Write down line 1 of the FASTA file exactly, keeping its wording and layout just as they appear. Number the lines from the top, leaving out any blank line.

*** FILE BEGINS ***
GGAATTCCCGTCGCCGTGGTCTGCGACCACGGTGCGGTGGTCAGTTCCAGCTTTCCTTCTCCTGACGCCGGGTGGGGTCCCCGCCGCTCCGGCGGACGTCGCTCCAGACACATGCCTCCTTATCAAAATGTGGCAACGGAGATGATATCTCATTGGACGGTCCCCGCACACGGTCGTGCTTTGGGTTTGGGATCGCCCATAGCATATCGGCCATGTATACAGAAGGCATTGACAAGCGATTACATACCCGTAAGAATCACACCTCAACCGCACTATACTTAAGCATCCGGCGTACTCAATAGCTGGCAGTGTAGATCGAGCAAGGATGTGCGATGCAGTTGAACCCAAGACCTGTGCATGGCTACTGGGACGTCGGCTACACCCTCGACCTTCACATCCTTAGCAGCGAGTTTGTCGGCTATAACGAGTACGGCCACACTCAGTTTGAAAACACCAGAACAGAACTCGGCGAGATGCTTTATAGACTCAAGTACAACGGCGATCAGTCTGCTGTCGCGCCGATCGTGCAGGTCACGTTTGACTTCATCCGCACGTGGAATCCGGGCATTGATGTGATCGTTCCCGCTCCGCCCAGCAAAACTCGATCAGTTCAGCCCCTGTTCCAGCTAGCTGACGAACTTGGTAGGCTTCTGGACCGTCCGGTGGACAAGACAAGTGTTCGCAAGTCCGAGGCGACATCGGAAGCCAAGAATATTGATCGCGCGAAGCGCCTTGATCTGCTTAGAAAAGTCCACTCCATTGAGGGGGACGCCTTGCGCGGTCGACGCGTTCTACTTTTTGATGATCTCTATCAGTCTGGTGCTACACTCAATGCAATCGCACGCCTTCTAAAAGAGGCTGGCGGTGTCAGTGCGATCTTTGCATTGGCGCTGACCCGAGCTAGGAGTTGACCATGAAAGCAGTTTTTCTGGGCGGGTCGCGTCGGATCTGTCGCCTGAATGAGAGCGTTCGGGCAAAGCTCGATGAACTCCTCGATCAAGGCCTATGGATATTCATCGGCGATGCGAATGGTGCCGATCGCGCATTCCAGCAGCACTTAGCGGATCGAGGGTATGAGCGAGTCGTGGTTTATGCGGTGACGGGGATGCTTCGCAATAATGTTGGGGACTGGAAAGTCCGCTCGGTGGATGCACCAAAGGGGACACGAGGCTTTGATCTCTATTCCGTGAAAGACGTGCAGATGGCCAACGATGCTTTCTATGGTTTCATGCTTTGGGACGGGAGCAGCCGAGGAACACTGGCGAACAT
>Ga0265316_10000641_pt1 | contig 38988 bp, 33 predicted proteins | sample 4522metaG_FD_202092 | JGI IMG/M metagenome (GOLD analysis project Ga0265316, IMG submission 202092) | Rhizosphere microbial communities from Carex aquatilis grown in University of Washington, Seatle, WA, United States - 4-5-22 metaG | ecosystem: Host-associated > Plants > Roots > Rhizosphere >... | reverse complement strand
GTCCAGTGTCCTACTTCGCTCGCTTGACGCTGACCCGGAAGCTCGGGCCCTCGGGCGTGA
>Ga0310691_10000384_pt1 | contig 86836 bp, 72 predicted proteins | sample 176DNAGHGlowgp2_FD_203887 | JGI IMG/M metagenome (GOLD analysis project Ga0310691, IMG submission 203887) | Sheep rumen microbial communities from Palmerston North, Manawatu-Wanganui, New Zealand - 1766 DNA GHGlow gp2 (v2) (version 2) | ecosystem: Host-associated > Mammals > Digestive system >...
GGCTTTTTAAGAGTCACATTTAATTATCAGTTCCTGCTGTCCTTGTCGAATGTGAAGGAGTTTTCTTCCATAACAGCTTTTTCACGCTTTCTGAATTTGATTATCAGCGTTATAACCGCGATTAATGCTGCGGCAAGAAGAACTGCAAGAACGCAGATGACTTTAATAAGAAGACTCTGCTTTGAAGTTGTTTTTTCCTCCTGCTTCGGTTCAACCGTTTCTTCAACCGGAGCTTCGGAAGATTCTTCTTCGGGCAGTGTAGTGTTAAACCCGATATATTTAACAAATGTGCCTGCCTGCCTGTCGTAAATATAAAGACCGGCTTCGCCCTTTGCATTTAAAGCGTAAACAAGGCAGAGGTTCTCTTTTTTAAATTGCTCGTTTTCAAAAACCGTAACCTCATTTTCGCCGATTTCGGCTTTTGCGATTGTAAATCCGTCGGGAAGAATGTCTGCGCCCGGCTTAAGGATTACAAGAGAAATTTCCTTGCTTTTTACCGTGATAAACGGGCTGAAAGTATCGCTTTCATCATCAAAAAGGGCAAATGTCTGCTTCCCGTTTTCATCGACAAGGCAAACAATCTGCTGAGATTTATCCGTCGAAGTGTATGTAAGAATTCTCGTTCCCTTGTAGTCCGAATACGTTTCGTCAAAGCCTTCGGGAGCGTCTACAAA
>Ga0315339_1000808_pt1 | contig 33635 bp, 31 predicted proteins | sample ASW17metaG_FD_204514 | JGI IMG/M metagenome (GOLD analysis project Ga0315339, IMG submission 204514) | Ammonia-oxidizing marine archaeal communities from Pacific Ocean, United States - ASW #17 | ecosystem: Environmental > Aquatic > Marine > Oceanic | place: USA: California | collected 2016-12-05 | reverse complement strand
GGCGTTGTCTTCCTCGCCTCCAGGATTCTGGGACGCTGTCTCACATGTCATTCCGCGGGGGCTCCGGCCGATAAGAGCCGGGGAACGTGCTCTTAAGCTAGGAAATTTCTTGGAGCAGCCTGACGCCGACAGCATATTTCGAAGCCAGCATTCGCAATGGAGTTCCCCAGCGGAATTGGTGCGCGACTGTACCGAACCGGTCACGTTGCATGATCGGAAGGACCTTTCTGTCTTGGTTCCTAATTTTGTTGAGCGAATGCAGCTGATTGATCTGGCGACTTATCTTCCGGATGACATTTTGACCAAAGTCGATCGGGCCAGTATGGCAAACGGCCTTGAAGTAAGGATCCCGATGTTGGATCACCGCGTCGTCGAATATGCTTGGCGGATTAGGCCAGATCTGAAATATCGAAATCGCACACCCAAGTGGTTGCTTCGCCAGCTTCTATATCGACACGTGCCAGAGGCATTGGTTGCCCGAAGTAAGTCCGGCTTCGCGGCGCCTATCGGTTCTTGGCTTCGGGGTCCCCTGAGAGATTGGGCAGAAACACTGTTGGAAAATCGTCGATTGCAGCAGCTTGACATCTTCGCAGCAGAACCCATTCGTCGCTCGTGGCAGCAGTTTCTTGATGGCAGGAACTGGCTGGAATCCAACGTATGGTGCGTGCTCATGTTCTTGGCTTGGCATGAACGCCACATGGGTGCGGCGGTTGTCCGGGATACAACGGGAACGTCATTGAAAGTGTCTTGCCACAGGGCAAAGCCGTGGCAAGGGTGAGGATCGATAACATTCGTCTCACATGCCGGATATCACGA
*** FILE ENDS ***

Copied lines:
GGAATTCCCGTCGCCGTGGTCTGCGACCACGGTGCGGTGGTCAGTTCCAGCTTTCCTTCTCCTGACGCCGGGTGGGGTCCCCGCCGCTCCGGCGGACGTCGCTCCAGACACATGCCTCCTTATCAAAATGTGGCAACGGAGATGATATCTCATTGGACGGTCCCCGCACACGGTCGTGCTTTGGGTTTGGGATCGCCCATAGCATATCGGCCATGTATACAGAAGGCATTGACAAGCGATTACATACCCGTAAGAATCACACCTCAACCGCACTATACTTAAGCATCCGGCGTACTCAATAGCTGGCAGTGTAGATCGAGCAAGGATGTGCGATGCAGTTGAACCCAAGACCTGTGCATGGCTACTGGGACGTCGGCTACACCCTCGACCTTCACATCCTTAGCAGCGAGTTTGTCGGCTATAACGAGTACGGCCACACTCAGTTTGAAAACACCAGAACAGAACTCGGCGAGATGCTTTATAGACTCAAGTACAACGGCGATCAGTCTGCTGTCGCGCCGATCGTGCAGGTCACGTTTGACTTCATCCGCACGTGGAATCCGGGCATTGATGTGATCGTTCCCGCTCCGCCCAGCAAAACTCGATCAGTTCAGCCCCTGTTCCAGCTAGCTGACGAACTTGGTAGGCTTCTGGACCGTCCGGTGGACAAGACAAGTGTTCGCAAGTCCGAGGCGACATCGGAAGCCAAGAATATTGATCGCGCGAAGCGCCTTGATCTGCTTAGAAAAGTCCACTCCATTGAGGGGGACGCCTTGCGCGGTCGACGCGTTCTACTTTTTGATGATCTCTATCAGTCTGGTGCTACACTCAATGCAATCGCACGCCTTCTAAAAGAGGCTGGCGGTGTCAGTGCGATCTTTGCATTGGCGCTGACCCGAGCTAGGAGTTGACCATGAAAGCAGTTTTTCTGGGCGGGTCGCGTCGGATCTGTCGCCTGAATGAGAGCGTTCGGGCAAAGCTCGATGAACTCCTCGATCAAGGCCTATGGATATTCATCGGCGATGCGAATGGTGCCGATCGCGCATTCCAGCAGCACTTAGCGGATCGAGGGTATGAGCGAGTCGTGGTTTATGCGGTGACGGGGATGCTTCGCAATAATGTTGGGGACTGGAAAGTCCGCTCGGTGGATGCACCAAAGGGGACACGAGGCTTTGATCTCTATTCCGTGAAAGACGTGCAGATGGCCAACGATGCTTTCTATGGTTTCATGCTTTGGGACGGGAGCAGCCGAGGAACACTGGCGAACAT